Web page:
Autumn Reinhardt-Simpson is an abortion doula and Ph.D. student in religious studies at the University of Alberta. She is the author of the Humanist Ceremonies Handbook (Humanist Press, 2018) and the upcoming The Companion: An Abortion Doula Handbook. You can visit her at her website www.electriceelpond.com.
Here we talk about abortion doulas and abortion doula training in Edmonton.
Scott Douglas Jacobsen: You’re the only qualified abortion doula and abortion doula trainer through the Abortion Doula Training Program in Edmonton. In other words, you’re a one-woman enterprise.
I wanted to have this information available to the general public with this educational series. To start, for those who may not know, what is the main service of the Abortion Doula Training Program (Edmonton)?
Autumn Reinhardt-Simpson: Well, to begin with, I don’t actually have any name for my training program. I think Joyce over at the Abortion Rights Coalition of Canada (which you should totally check out) just gave me that as a heading! I’ve been working on my own until recently and therefore didn’t really give myself any kind of name. But yes, I do train people to become doulas so, in a sense, I run a training program. And my second book, which I’m working on now, will be something of a handbook for people who are interested in becoming an abortion doula.
But to answer your question, the main service I offer is…being an abortion doula! That means that I do everything from answering questions in person, on the phone, online, etc., about the different abortion procedures and walk people through getting appointments, filling out paperwork, etc. I also go with them to the clinic and even into the procedure itself if they want me there. Ultimately, a doula is an advocate. Many people accessing abortion care don’t have anyone to advocate for them or educate them ahead of time. They usually go through the process alone and with no idea what’s going to happen. At worst, they’ve run into anti-abortion pregnancy care centers which have filled their heads with all kinds of nonsense and doom. What I hope to do is put people at ease, educate them fully about their options and rights, and then help them navigate the process medically and emotionally.
Jacobsen: What is the amount of training required to become an abortion doula?
Reinhardt-Simpson: This is something that varies wildly. Legally, there are absolutely no requirements which is both awesome and kind of not great. Abortion doula work began as a very grassroots feminist concept of accompaniment based on relationship and so not having strict and impersonal official licensing bodies can be good. However, it does mean that anyone can set up as an abortion doula which, obviously, is not always good. I’m trying to find some middle ground by training doulas myself while also allowing for a high degree of flexibility. My concern is that I want to make sure that potential doulas are empathic and “other-focused”. It doesn’t help that many people are attracted to this work who see it as simply another form of visible activism. I want people to understand that we’re working with actual human beings in complex situations and with complex feelings.
Most interested people do tend to seek out training programs. I got started in this quite early on in the movement so I got somewhat grandmothered into this work before there were many official training programs but most people today would probably do something more formal. Some clinics have training and then use the doulas in-house. I’m an independent doula myself so I’m not tied to any one clinic which gives me some flexibility.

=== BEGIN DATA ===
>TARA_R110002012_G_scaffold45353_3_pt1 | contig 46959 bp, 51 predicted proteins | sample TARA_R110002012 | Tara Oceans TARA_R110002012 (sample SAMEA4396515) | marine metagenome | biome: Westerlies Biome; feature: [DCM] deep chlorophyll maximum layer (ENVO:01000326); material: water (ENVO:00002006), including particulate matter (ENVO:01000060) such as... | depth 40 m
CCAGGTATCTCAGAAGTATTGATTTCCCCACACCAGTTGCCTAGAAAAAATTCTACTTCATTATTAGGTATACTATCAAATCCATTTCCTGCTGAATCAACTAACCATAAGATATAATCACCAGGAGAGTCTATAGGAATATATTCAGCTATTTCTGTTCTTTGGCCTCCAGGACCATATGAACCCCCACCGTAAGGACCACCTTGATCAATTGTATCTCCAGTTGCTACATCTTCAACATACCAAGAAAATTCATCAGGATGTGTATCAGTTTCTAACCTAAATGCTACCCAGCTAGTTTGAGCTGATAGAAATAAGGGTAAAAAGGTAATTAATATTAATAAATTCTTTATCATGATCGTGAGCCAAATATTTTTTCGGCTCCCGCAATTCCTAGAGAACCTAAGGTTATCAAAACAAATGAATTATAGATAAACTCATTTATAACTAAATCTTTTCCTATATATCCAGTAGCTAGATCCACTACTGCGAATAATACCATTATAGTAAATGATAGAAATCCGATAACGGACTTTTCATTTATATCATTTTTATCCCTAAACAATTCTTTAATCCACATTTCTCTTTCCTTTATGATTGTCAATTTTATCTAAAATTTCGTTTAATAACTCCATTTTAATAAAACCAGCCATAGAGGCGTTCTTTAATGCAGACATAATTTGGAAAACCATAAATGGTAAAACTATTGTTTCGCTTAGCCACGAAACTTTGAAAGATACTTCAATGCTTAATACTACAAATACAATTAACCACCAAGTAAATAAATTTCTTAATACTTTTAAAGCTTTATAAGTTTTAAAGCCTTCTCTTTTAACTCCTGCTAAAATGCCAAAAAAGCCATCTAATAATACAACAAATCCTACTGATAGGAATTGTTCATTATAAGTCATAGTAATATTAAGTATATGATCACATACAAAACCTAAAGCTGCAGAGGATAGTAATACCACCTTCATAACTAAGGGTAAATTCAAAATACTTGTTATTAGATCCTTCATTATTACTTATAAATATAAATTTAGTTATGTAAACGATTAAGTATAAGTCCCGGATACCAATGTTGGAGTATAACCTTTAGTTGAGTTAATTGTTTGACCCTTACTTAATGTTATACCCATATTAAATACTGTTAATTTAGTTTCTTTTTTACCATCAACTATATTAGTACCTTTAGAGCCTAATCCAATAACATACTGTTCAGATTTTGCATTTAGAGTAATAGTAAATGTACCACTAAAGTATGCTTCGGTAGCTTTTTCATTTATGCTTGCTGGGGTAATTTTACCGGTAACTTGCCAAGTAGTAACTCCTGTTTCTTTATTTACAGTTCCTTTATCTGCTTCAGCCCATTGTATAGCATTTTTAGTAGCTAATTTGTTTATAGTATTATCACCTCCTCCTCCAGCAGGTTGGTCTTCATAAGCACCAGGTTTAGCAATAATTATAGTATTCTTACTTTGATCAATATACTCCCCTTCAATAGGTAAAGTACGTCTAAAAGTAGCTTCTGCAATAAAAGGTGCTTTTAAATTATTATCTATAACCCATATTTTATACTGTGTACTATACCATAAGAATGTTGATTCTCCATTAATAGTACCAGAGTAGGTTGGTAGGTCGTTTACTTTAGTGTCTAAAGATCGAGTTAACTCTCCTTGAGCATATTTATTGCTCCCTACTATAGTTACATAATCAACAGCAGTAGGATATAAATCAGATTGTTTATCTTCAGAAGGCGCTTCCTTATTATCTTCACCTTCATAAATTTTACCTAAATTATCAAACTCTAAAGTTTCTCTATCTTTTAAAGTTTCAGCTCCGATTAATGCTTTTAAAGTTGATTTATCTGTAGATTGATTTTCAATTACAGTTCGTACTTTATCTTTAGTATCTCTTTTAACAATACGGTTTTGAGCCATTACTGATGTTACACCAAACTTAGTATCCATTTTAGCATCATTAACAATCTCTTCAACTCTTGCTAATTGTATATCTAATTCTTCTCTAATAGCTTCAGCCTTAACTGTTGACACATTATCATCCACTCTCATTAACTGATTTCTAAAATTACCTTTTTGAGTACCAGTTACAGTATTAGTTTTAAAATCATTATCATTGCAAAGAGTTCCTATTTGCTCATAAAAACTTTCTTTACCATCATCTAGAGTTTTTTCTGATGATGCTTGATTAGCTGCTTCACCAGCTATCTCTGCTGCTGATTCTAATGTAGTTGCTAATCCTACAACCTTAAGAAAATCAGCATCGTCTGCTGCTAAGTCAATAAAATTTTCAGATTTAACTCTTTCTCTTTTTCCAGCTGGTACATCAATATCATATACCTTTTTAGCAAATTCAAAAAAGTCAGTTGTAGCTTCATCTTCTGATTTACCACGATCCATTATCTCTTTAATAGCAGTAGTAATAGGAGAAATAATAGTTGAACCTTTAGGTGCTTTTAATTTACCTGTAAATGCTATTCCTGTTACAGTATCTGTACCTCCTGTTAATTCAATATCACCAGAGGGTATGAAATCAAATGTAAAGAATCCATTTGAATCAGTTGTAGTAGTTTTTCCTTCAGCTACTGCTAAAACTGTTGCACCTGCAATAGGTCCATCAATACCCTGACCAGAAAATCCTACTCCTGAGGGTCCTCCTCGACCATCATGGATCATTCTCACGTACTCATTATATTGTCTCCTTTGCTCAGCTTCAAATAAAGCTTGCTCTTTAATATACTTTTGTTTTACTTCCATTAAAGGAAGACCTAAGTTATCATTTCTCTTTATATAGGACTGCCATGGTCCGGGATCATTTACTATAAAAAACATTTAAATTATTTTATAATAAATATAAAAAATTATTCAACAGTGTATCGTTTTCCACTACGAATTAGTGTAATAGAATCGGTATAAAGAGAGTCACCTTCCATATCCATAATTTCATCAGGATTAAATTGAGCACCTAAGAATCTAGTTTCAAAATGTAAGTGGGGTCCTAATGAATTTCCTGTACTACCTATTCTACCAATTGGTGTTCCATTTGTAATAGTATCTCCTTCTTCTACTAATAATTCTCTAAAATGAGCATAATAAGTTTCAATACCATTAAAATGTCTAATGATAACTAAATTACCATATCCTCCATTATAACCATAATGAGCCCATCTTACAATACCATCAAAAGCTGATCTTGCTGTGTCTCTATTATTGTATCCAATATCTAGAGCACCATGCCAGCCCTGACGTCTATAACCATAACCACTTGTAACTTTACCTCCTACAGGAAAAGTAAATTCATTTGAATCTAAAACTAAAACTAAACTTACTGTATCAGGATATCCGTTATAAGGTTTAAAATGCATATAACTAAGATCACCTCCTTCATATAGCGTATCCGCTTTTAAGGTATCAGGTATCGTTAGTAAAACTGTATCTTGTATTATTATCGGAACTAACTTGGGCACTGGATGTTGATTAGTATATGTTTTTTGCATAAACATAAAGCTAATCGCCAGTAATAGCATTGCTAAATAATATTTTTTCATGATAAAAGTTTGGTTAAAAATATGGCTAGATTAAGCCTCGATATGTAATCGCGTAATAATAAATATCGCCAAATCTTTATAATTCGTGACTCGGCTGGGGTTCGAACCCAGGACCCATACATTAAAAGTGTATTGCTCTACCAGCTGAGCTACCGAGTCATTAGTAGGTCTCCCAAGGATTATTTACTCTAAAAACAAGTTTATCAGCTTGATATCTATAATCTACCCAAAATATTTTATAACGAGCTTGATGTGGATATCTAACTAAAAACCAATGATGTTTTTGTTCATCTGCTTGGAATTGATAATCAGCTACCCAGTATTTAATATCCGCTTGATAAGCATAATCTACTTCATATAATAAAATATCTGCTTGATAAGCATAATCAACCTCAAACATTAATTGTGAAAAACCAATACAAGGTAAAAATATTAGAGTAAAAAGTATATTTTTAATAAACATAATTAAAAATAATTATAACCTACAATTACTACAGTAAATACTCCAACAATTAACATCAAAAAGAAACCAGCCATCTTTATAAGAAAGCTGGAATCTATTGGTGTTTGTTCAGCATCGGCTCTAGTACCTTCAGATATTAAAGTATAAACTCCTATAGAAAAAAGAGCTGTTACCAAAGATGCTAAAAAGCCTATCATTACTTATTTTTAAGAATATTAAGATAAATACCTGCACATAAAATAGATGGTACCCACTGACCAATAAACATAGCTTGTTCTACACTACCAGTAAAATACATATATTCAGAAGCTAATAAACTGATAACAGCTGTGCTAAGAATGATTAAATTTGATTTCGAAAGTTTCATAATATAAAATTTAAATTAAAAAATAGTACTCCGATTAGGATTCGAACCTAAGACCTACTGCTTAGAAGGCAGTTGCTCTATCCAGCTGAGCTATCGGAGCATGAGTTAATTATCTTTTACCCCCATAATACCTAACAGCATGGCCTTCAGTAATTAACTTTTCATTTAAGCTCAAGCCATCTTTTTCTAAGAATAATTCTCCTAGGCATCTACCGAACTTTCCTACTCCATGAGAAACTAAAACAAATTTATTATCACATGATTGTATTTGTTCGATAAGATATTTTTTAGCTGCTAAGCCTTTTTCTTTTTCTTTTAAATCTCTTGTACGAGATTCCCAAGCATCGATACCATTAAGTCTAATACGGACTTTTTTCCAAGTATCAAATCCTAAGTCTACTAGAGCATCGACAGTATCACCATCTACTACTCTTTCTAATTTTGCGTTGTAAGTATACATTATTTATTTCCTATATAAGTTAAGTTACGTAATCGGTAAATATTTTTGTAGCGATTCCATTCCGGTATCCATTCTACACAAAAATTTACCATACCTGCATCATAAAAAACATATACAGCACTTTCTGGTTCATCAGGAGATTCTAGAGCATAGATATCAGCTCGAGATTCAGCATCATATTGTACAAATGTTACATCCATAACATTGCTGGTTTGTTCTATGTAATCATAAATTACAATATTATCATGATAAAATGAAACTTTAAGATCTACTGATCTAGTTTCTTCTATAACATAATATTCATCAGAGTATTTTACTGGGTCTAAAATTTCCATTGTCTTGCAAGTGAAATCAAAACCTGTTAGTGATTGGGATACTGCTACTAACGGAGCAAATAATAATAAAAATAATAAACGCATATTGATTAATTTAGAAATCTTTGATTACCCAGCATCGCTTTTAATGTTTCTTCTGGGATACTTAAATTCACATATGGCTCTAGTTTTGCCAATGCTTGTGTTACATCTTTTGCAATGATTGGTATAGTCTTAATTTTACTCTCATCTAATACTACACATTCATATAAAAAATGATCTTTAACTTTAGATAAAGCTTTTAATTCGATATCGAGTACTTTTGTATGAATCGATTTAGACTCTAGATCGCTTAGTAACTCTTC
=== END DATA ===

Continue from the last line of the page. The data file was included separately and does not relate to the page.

Jacobsen: For those who have an interest in training to become an abortion doula in the province of Alberta, what are your recommended steps for them?
Reinhardt-Simpson: I would ask them to contact me by email at firstname.lastname@example.org. We’d have a nice, long chat and, if they seem suited to the work, I’d have them shadow me a bit to see what it’s like and then, when ready, set them up with a few of their own patients. Part of the training does involve a background check.
Jacobsen: What are the professional ethics for working with patients as an abortion doula in Canada (or elsewhere)?
Reinhardt-Simpson: As I mentioned before, there are no legal or governing bodies that oversee abortion doula work so there is no official set of professional ethics. That said, the movement STRONGLY emphasises patient confidentiality and professionalism. That last one might mean various things to various people but in the training I offer it means that you should be confident that the information you are providing is true, accurate, and easily accessible to your patient. I provide each trainee with a list of resources that should help them to track down info when needed. It’s also very important to me that trainees understand that though they may love this work, it is never about them. The patient should always be the focus of all our efforts. Therefore, if you’re a very loud and proud activist – that’s awesome and we need that -but this work may not give you the buzz that you’re used to as we try to keep the patient front and center.
Jacobsen: Thank you for the opportunity and your time, Autumn.
Scott Douglas Jacobsen is the Founder of In-Sight: Independent Interview-Based Journal and In-Sight Publishing. He authored/co-authored some e-books, free or low-cost. If you want to contact Scott: Scott.D.Jacobsen@Gmail.com.
Do not forget to look into our associates: Godless Mom, Nice Mangoes, Sandwalk, Brainstorm Podcast, Left at the Valley, Life, the Universe & Everything Else, The Reality Check, Bad Science Watch, British Columbia Humanist Association, Dying With Dignity Canada, Canadian Secular Alliance, and Centre for Inquiry Canada.
Other Resources: Recovering From Religion.
Image Credit: Autumn Reinhardt-Simpson.